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2-star accused of intimidation, compromising investigation

Aug. 23, 2014 - 06:00AM   |  
An Inspector General investigation recommends 'corrective action' be taken against Maj. Gen. Gary Patton, who has plans to retire.
An Inspector General investigation recommends 'corrective action' be taken against Maj. Gen. Gary Patton, who has plans to retire. (Glenn Fawcett / Department of Defense)
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A two-star Army general impeded a Navy reservist’s interaction with Defense Department investigators at a military hospital in Afghanistan in 2011, a recent DoD report found, when he allegedly told the reservist to “stay in your f---ing lane” when speaking with the visitors.

The July 28 investigation, a redacted copy of which was obtained by the Project on Government Oversight, recommends the secretary of the Army “take appropriate corrective action” against Maj. Gen. Gary Patton, who announced plans to retire after stepping down as the head of the Pentagon’s sexual-assault prevention office late last year.

Patton, who remains in uniform, “disagreed with our conclusions,” investigators wrote, and told them he did not remember “the specifics, verbatim use of words, in that conversation.” Patton, through an Army public affairs officer, declined comment for this story.

“The report of investigation by the Department of Defense Inspector General regarding Maj. Gen. Patton has been provided to the Army,” said Lt. Col. Alayne Conway, in a statement sent first to POGO and forwarded to Army Times. “It is currently under review.”

In an email to Army Times, Navy Reserve Lt. Cmdr. Jeremy Young, who made the complaint, said DoD investigators “asked the tough questions and took the time needed to clearly understand and articulate the truth. Their only goal was to seek the truth.”

Patton also had been named in an August 2013 inspector general report that found his boss, Lt. Gen. William Caldwell, had blocked subordinates from telling investigators of the problems surrounding Dawood National Military Hospital in Afghanistan.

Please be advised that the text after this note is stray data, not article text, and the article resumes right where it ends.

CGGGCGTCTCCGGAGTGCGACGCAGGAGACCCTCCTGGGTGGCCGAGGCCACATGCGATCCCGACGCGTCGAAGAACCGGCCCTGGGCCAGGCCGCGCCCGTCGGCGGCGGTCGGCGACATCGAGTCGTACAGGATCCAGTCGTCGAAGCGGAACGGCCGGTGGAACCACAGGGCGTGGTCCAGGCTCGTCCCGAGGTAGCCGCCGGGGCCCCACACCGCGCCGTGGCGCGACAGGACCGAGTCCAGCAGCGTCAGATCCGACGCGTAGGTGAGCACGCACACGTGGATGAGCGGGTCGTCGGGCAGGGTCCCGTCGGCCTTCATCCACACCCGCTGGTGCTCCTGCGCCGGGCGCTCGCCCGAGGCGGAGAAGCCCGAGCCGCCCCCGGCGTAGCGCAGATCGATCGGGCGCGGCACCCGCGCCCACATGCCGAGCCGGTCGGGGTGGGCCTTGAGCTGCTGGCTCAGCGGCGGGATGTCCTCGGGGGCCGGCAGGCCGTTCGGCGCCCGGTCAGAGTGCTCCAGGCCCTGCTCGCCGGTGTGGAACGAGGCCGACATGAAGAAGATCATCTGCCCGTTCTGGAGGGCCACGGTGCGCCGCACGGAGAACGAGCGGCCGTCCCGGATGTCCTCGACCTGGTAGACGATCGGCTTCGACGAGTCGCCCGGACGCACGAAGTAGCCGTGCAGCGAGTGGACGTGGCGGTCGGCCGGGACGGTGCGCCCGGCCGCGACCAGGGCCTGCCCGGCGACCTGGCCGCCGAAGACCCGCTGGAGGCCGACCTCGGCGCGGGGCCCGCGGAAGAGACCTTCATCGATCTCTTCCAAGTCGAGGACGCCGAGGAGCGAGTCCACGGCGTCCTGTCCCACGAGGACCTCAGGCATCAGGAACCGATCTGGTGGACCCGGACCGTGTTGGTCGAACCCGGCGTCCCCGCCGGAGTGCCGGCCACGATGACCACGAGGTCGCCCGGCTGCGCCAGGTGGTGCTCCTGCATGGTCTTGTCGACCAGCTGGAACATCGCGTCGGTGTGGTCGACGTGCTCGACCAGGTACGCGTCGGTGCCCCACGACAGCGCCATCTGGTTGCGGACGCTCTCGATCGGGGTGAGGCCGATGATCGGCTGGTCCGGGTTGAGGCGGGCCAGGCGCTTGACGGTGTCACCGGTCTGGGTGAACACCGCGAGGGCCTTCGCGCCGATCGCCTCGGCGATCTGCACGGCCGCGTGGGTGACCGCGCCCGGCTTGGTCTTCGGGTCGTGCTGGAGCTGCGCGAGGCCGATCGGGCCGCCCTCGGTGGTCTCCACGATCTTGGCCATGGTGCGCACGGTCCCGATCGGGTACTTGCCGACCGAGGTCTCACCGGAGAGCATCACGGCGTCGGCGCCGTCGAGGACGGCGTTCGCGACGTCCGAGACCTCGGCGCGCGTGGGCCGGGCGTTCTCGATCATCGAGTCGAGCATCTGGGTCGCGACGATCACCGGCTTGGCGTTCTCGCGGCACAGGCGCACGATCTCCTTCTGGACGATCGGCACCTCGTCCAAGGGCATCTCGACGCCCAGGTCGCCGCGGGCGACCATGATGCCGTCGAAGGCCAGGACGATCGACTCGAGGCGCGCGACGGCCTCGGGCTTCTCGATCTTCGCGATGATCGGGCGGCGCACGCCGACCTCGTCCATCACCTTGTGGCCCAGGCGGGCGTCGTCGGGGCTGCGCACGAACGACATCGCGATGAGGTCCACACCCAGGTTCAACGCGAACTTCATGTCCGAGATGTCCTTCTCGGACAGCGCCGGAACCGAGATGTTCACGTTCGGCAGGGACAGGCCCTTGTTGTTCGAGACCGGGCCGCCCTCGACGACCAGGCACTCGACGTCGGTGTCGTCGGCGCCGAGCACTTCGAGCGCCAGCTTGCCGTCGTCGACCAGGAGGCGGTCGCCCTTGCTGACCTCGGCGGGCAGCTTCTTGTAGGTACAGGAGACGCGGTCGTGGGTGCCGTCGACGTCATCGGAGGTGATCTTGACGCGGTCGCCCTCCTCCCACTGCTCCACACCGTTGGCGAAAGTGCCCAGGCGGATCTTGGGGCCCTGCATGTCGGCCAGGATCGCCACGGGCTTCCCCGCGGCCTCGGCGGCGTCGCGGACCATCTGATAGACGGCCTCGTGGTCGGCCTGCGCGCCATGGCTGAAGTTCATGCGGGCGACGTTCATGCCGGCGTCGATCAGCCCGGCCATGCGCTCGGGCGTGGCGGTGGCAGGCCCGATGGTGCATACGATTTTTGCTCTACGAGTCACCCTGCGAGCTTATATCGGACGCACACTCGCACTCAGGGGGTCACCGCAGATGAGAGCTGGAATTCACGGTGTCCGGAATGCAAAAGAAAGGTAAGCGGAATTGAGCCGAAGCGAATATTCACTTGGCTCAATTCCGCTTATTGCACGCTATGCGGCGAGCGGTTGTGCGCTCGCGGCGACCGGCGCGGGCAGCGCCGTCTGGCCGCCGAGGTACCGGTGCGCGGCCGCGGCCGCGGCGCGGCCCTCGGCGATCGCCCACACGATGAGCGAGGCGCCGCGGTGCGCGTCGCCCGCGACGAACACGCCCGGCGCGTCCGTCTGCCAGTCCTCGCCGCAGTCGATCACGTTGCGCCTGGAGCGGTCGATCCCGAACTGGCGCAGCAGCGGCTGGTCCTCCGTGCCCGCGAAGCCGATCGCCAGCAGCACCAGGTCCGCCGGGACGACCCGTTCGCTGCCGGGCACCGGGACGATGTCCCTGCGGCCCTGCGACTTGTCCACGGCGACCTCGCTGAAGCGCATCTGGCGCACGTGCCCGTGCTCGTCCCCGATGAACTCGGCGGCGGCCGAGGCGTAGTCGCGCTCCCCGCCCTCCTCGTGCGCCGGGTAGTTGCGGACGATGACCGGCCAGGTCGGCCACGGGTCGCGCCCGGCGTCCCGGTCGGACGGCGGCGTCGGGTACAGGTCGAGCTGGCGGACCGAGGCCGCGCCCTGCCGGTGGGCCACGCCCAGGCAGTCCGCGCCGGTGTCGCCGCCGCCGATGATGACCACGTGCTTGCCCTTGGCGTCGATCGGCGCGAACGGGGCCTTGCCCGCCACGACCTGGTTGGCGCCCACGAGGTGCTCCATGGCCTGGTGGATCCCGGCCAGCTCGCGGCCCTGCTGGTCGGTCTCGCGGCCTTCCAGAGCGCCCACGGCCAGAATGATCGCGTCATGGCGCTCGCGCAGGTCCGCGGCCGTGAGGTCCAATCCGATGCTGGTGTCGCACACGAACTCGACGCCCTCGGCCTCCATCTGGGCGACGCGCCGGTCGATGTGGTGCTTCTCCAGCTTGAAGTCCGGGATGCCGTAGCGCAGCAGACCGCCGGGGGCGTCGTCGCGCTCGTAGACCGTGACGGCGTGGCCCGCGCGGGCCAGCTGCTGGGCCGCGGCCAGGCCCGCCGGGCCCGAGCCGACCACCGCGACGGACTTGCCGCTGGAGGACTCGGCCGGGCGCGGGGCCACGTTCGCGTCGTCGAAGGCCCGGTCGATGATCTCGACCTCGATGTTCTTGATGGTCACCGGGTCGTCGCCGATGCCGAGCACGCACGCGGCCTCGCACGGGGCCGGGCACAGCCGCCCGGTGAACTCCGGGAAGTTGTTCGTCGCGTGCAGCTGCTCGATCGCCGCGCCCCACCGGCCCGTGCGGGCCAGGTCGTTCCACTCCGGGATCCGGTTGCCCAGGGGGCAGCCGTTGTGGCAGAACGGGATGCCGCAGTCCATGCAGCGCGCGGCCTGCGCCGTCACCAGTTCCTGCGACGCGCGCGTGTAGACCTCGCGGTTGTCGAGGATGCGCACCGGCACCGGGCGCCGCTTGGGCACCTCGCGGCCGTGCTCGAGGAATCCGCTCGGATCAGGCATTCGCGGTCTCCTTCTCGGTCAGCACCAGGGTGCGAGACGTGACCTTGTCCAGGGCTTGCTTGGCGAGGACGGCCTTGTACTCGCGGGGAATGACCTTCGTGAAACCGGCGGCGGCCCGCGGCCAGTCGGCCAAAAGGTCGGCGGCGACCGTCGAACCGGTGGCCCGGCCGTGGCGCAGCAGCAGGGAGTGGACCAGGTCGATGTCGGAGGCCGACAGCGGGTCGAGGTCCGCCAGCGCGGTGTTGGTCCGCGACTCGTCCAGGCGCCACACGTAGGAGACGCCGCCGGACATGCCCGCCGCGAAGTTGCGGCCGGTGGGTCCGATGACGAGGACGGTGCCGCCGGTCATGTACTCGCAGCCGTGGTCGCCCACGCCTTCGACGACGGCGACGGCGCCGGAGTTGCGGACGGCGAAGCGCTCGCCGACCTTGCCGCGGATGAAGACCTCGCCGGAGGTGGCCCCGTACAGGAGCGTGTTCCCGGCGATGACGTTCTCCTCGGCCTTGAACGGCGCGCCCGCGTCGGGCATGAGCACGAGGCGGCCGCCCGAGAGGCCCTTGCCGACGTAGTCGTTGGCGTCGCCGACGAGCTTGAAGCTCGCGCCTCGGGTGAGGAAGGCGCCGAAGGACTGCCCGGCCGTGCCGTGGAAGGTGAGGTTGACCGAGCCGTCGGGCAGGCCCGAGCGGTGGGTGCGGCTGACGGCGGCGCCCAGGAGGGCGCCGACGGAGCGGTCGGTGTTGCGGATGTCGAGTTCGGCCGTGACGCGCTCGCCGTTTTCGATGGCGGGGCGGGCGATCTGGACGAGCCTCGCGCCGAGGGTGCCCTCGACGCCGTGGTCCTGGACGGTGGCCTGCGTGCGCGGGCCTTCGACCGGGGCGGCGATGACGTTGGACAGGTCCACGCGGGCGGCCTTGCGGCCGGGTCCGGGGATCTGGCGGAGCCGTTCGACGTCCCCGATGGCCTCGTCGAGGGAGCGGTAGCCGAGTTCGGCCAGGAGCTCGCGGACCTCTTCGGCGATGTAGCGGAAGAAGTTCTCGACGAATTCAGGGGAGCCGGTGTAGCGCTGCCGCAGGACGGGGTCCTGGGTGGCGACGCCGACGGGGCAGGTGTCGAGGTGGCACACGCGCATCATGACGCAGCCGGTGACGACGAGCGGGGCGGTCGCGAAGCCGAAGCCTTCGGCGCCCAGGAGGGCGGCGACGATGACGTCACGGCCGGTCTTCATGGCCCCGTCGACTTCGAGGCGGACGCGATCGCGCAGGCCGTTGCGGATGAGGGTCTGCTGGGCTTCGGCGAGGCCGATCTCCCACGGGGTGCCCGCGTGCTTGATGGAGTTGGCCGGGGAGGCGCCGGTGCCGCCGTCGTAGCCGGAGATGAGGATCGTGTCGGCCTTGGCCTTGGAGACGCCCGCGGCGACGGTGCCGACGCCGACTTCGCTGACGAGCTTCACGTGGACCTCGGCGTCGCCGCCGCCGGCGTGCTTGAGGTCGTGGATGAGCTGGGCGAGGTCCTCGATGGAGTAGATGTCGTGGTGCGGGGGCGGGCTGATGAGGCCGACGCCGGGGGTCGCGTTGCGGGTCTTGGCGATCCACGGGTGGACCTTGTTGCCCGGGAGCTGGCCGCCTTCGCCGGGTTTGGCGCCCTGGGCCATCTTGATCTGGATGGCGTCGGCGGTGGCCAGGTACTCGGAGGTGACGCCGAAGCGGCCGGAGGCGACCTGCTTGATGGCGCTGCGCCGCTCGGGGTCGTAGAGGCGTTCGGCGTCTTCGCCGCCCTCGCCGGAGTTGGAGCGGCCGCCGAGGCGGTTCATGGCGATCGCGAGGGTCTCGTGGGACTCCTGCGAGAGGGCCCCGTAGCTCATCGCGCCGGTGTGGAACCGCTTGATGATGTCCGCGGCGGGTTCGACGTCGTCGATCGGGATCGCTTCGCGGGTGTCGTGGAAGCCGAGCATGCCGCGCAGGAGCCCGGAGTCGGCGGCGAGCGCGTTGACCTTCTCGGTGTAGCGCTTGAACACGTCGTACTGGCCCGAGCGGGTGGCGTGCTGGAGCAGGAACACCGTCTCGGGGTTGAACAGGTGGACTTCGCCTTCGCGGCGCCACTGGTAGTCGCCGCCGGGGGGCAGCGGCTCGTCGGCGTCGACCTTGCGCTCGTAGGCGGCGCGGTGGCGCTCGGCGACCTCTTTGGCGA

Among other citations, investigators said Caldwell sent an email to subordinates within NATO Training Mission-Afghanistan directing that “NOTHING” be said to the IG without his approval. The three-star retired last fall.

The hospital, where Afghan doctors cared for Afghan patients under mentorship from U.S. officers, was the scene of gross patient neglect, according to multiple reports, including some soldiers starving to death while some medical staff solicited bribes before providing basic care.

Whistleblower's tour

Young told investigators that he was selected to lead DoD inspectors on a 2011 tour of Dawood, a follow-up visit from a December trip during which some of the installation’s problems had surfaced.

Then-Lt. Young said he scheduled visits to five patients with the goal of allowing visitors “to be able to see that things at the hospital were not better at all,” he told investigators.

At least one witness said Patton, who was along for the tour, became “irritated.” After the tour left the third patient’s room, where Young had shown investigators an X-ray of the patient’s broken leg to illustrate a poorly performed surgery by Afghan doctors, Young said Patton approached him in the hallway.

“You need to stay in your f---ing lane,” Young recalled the general saying. When Young insisted he was the only person on the tour who could speak to patient care, Patton allegedly responded by saying, “I don’t give a s---, Lieutenant. If you don’t know about bones, don’t talk about bones. You need to stay in your f---ing lane.”

Patton told investigators he “did not recall a ‘confrontational, abusive conversation’ with Young.” Witnesses were split, with one calling the interaction more of a “pep talk.”

POGO reported that two senators, New York Democrat Kirsten Gillibrand and Iowa Republican Charles Grassley, are “demanding accountability” in relation to the recent report, but did not offer specifics.

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